It is a well known fact that Hinduism and Buddhism are the two major religions of Nepal, each having it’s own rules and rituals. However, like most festivals of Nepal, both Hindus and Buddhist unite to celebrate the festival of Indra Jatra. This festival is celebrated by both Hindus and Buddhists with great enthusiasm. It is also believed that Indra Jatra is a festival of classical dances. It is on this very day when one is able to observe numerous varieties of traditional dances. The festival is named after Lord Indra who is known as the god of rain and also as the king of heaven.
Ceremonial duties save the Indra Jatra festival. Ganesh is the son of Durga, or Parvati, and the son of Shiva. He has the head of an elephant because, after he was created from dust by Durga, he blocked the way when his father came back. Shiva, flying into a rage that he could not enter his home, cut off the boy’s head. At the insistence of Parvati, he brought him back to life but, being unable to find the head, he gave him instead the head of a white elephant. Bhairav, or Kumar, is a manifestation of Shiva himself.
The Festival of Indra Jatra takes place in September each year and heralds the end of the monsoon season. It is primarily in honor of the rain god, Indra. According to ancient legend, the young Jatra, disguised as a farmer, descended to earth in search of Parijat, a white flower his mother, Dagini, needed to perform a ritual.
He found the Parijat, but was caught by the owner of the meadow where he found the flowers. He was bound and imprisoned in Kathmandu until his mother, worried about his extended absence, came looking for him. When the city folk realized who they had imprisoned, they were appalled, and immediately released their divine prisoner. Out of appreciation for their prompt release of her son, Dagini promises enough dew throughout the winter to ensure a rich crop One of the main events of the Festival of Indra Jatra is the Kumari Jatra, or Kumari Festival (also called the Rath Jatra, or Chariot Festival), which occurs on the third and fourth days of the Indra Jatra. One of the primary events of the Kumari Jatra is the pulling of the three-tiered chariot bearing the Royal Kumari’s ornate palanquin through Kathmandu.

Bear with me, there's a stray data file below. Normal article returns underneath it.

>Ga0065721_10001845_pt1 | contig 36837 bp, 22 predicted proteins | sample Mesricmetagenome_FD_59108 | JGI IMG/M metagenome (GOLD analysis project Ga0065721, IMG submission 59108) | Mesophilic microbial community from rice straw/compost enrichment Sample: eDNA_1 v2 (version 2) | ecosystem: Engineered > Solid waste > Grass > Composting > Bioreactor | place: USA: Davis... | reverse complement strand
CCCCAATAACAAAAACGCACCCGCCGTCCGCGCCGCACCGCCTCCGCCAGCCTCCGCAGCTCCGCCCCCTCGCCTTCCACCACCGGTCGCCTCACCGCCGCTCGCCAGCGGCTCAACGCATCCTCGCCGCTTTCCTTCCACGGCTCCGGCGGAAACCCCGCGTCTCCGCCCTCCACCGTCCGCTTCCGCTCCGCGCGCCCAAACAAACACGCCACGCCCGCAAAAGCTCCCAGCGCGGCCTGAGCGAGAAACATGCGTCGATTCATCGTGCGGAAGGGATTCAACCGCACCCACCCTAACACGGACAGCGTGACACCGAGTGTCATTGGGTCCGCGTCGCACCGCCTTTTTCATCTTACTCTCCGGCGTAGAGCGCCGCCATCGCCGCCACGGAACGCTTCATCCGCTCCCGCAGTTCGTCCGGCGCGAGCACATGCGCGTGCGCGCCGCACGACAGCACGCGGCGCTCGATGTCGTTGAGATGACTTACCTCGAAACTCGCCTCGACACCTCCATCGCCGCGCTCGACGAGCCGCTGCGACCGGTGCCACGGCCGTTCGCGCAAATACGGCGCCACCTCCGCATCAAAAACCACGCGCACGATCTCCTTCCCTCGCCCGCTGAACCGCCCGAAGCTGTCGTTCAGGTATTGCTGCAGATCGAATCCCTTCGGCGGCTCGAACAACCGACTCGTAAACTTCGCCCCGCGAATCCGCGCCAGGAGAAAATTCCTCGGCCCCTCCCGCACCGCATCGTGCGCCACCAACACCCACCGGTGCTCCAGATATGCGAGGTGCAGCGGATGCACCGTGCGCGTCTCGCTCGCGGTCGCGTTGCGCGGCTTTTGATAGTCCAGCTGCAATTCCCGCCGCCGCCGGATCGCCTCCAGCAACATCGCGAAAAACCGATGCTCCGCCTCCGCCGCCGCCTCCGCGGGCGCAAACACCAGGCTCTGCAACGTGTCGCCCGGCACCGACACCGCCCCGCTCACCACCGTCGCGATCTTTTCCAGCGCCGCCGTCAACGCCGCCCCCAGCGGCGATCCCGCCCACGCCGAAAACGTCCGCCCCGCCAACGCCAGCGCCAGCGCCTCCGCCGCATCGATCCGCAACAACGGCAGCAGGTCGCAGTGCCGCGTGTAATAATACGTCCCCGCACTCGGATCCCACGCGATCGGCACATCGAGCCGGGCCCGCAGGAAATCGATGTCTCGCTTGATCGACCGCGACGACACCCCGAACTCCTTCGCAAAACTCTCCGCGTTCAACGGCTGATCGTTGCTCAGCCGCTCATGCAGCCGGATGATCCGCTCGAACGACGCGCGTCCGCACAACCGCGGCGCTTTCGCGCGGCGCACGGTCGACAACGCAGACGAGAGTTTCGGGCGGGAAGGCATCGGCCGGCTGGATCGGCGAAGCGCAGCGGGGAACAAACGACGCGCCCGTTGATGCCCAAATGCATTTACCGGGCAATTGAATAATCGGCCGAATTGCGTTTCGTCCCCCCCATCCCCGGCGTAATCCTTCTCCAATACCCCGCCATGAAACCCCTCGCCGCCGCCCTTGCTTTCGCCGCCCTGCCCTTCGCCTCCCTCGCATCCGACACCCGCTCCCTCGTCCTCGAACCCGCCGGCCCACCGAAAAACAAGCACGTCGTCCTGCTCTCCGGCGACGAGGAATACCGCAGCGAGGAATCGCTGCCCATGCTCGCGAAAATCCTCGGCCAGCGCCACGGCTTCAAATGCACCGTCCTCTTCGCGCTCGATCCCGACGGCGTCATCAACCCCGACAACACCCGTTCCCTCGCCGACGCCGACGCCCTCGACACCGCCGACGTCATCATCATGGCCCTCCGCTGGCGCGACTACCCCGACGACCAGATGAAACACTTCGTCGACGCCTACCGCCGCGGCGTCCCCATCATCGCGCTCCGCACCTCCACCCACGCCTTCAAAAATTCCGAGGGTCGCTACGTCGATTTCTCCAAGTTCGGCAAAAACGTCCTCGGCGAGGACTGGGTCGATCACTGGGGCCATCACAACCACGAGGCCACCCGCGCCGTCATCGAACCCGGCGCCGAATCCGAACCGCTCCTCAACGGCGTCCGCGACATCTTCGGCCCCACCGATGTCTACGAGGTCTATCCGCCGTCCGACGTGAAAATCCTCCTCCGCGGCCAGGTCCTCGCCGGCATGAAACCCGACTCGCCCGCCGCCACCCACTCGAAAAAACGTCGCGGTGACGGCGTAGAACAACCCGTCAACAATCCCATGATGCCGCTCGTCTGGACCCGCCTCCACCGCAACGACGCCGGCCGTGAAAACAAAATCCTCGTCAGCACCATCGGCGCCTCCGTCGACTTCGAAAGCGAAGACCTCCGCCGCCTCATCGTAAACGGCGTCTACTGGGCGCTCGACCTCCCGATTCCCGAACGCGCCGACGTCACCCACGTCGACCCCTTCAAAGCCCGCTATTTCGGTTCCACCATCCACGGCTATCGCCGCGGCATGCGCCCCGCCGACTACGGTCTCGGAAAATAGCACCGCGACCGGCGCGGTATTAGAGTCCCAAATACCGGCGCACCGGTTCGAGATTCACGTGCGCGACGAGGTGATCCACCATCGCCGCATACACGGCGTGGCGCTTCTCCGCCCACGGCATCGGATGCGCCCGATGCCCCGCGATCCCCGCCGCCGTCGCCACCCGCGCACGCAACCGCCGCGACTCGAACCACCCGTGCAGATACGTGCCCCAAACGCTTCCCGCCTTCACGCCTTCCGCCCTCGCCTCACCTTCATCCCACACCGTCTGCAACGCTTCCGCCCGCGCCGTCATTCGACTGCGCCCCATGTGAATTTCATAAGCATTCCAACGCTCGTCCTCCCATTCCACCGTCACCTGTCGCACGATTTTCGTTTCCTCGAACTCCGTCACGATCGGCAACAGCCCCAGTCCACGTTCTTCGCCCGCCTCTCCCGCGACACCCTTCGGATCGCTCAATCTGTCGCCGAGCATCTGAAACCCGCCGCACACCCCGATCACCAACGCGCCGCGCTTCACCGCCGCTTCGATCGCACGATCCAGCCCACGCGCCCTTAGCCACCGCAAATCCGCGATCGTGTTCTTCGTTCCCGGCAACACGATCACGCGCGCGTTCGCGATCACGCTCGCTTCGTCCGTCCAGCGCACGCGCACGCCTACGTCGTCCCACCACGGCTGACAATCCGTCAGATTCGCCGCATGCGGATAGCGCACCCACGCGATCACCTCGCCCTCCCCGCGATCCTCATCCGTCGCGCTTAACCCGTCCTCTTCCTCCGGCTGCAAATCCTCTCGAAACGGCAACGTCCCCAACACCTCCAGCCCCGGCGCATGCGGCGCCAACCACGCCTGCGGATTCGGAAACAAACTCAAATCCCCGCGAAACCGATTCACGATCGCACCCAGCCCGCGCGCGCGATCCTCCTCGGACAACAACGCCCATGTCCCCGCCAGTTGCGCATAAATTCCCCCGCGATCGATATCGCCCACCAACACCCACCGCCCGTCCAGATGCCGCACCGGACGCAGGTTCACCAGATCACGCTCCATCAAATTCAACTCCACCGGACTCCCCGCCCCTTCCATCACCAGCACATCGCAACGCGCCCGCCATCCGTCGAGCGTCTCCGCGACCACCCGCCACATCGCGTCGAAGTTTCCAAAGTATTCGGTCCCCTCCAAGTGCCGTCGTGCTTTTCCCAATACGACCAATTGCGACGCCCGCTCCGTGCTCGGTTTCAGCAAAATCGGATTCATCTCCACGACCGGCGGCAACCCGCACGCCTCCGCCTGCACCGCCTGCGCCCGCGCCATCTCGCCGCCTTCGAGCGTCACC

The festival of Indra Jatra continues for eight days with much rejoicing, singing, dancing and feasting. People from all over Nepal, mostly those who live within the Kathmandu Valley, gather at the Hanuman Dhoka in Kathmandu. The first day of the festival is viewed by a large number of people. On that day, a long wooden pole is erected in front of the ancient Royal Palace at Hanuman Dhoka, in order to propitiate Lord Indra, the”god of rain”. Classical dancers also assemble at the spot, wearing different kinds of traditional masks and costumes and dancing around the courtyard of Hanuman Dhoka to celebrate Indra’s visit.
On the third day of the festival of Indra Jatra, the living goddess Kumari is taken out in a procession in a chariot. “Kumari”, the “living goddess”, is considered to be an incarnation of the goddess “Taleju”. Chariots of Kumari, Ganesha and Bhairav are taken around the city for three days. According to Hindu beliefs Ganesha is the son of Shiva and Parvati who has a head of an elephant and Bhairav is another form of Lord Shiva himself.
The king of Nepal, the only Hindu king in the world, also pays homage to the Kumari during this period. The festival’s many interesting dances, including the Procession of Living Goddess-Mahakali, Mahalaxmi and Dasha Avatara masked dances are staged in Kathmandu Durbar Square, near the Kumari Temple. The “Dasha Avatara” refers to the ten incarnations of Lord Vishnu who is one of the Hindu’s Holy trinity. The excitement of the festival of Indra Jatra comes to an end on the last evening of the festival when the long wooden pole erected on the first day is lowered with religious ceremonies, animal sacrifices and ritual gestures.